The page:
Oregon’s gay marriage ban was struck down today by U.S. District Judge Michael McShane, as spectators and same-sex couples on the courthouse steps cried tears of joy.

McShane found the ban unconstitutional because it violated the rights offered under the 14th Amendment of the U.S. Constitution.

The ruling was made public at noon outside the federal courthouse at 8th and Ferry in Eugene. McShane allowed the state to begin granting same-sex marriage license immediately.

Just minutes after the ruling, couples started lining up down the street at the Lane County Courthouse. Some were holding flowers and all were smiling and laughing. The county clerk would return after lunch at 1 PM, and would start granting same-sex marriages.

One couple waiting to get married were Frederick Wilson and Joe Gerivel. “We’re excited and elated. We’ve been waiting 34 years to get married,” Wilson said. They were married before, in 2004, when Multnomah County briefly legalized same-sex marriage, before Oregon enacted the ban. He added, “We’ve enjoyed the support from University of Oregon students in the march toward equality.”

Penny Moore was waiting with her partner, Jesse Nordgaard. “It’s great to see what we consider as important is now considered important under the law,” Moore said.

Couples were striking up conversations with other couples, congratulating them on their decades-long relationships and excitedly talking about their impending marriages, as the clock crept closer to 1 PM, when the court would be open for business. Court employees and volunteers from Oregon United For Marriage walked up and down the growing line, helping with paperwork and making sure couples weren’t currently married to other people.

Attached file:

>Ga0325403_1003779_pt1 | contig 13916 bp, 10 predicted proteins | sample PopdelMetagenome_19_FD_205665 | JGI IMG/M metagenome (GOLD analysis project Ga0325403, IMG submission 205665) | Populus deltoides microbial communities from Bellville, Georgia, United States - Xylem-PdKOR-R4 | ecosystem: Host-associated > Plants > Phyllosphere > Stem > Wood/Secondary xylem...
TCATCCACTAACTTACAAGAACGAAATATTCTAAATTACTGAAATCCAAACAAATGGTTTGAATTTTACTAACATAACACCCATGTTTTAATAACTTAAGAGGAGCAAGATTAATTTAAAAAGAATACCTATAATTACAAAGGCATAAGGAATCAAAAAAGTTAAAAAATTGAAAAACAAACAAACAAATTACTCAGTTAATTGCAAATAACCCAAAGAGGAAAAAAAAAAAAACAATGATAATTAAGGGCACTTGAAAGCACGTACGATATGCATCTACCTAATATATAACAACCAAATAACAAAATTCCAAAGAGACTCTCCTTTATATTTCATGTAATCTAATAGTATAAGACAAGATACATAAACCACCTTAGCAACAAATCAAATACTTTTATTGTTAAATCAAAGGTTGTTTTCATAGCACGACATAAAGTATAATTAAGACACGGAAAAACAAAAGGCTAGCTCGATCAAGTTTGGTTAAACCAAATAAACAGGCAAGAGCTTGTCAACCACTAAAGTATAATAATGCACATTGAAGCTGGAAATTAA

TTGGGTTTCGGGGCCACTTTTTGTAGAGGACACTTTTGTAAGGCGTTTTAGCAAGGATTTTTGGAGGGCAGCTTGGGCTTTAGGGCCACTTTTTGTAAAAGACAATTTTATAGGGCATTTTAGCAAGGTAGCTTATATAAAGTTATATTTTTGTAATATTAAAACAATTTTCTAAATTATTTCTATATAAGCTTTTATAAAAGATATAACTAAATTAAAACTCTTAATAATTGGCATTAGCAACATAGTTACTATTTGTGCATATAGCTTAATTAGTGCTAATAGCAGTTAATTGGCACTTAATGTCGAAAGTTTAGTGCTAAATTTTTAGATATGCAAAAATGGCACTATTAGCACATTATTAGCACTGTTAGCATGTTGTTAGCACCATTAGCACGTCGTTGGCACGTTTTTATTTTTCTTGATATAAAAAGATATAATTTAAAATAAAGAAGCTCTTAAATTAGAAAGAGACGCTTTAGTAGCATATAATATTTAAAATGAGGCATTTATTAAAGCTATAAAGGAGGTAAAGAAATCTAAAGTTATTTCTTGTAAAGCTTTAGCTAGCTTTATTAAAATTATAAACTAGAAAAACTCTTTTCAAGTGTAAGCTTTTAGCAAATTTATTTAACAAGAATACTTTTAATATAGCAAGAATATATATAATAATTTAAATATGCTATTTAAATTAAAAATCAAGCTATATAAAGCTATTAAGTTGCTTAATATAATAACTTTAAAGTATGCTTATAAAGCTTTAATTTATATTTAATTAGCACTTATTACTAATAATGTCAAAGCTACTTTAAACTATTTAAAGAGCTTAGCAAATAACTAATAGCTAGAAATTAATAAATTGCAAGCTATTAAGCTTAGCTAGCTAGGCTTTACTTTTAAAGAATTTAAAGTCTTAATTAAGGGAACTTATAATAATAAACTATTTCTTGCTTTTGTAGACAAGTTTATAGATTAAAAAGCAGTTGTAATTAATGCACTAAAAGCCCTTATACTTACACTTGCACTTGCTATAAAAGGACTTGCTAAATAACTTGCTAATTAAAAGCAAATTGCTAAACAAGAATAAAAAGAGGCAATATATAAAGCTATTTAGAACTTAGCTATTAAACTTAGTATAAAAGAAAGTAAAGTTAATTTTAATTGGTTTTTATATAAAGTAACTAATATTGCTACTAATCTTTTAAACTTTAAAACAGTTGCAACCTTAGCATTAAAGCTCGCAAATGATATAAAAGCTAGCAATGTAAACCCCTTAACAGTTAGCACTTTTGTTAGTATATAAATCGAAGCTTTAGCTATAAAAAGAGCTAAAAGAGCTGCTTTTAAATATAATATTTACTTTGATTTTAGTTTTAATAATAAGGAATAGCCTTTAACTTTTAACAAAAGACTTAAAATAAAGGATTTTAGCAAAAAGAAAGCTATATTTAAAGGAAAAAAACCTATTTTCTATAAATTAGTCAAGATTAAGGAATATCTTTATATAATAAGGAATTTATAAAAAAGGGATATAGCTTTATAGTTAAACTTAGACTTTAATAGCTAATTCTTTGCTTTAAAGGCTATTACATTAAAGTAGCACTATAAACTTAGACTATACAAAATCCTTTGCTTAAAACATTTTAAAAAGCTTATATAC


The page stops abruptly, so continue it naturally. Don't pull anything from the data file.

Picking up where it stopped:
The first couple in line, Matt Friday, 63, and Bruce Carlson, 72, have been together for almost three decades. They’ve been waiting in line since 9:30 a.m., but Carlson adds, “We’ve actually been waiting in this line for 28 years.”

Once the office opened, there was a brief computer glitch, as the form was only designed for one man and one woman. After programmers fixed it so that two men could be listed, Friday and Carlson were officially the first legally  married same-sex couple in Lane County, as of 1:16 pm. The couples still in line erupted in elated cheers and clapping.

“Number one I am relieved and ecstatically happy that the man I love is married to me.” Carlson said directly after the marriage, “Thank you to all the people who supported marriage equality.” He and Friday held up their new marriage certificates with pride and joy.

As couples got their marriage licenses, everyone headed over to Davis Restaurant at Broadway and Olive to hold ceremonies with members of the clergy. The group ceremony was complete with cake from Sweet Life, weeping friends and relatives, and signs reading “FREE TO MARRY AT LAST.” One mother had come all the way from North Carolina to support her daughter.

“I will take you, my partner in life, my best friend in life, for as long as we both shall live,” read Friday and Carlson, the first couple, “Loving you faithfully in good times and bad, I give you y hand, my heart, my love, from this day forward, as long as we both shall live.”

The officiant said, “It is now with great pleasure that I pronounce you spouses for life. Please kiss each other!”

Follow Ian Campbell on Twitter @MrCampbell17


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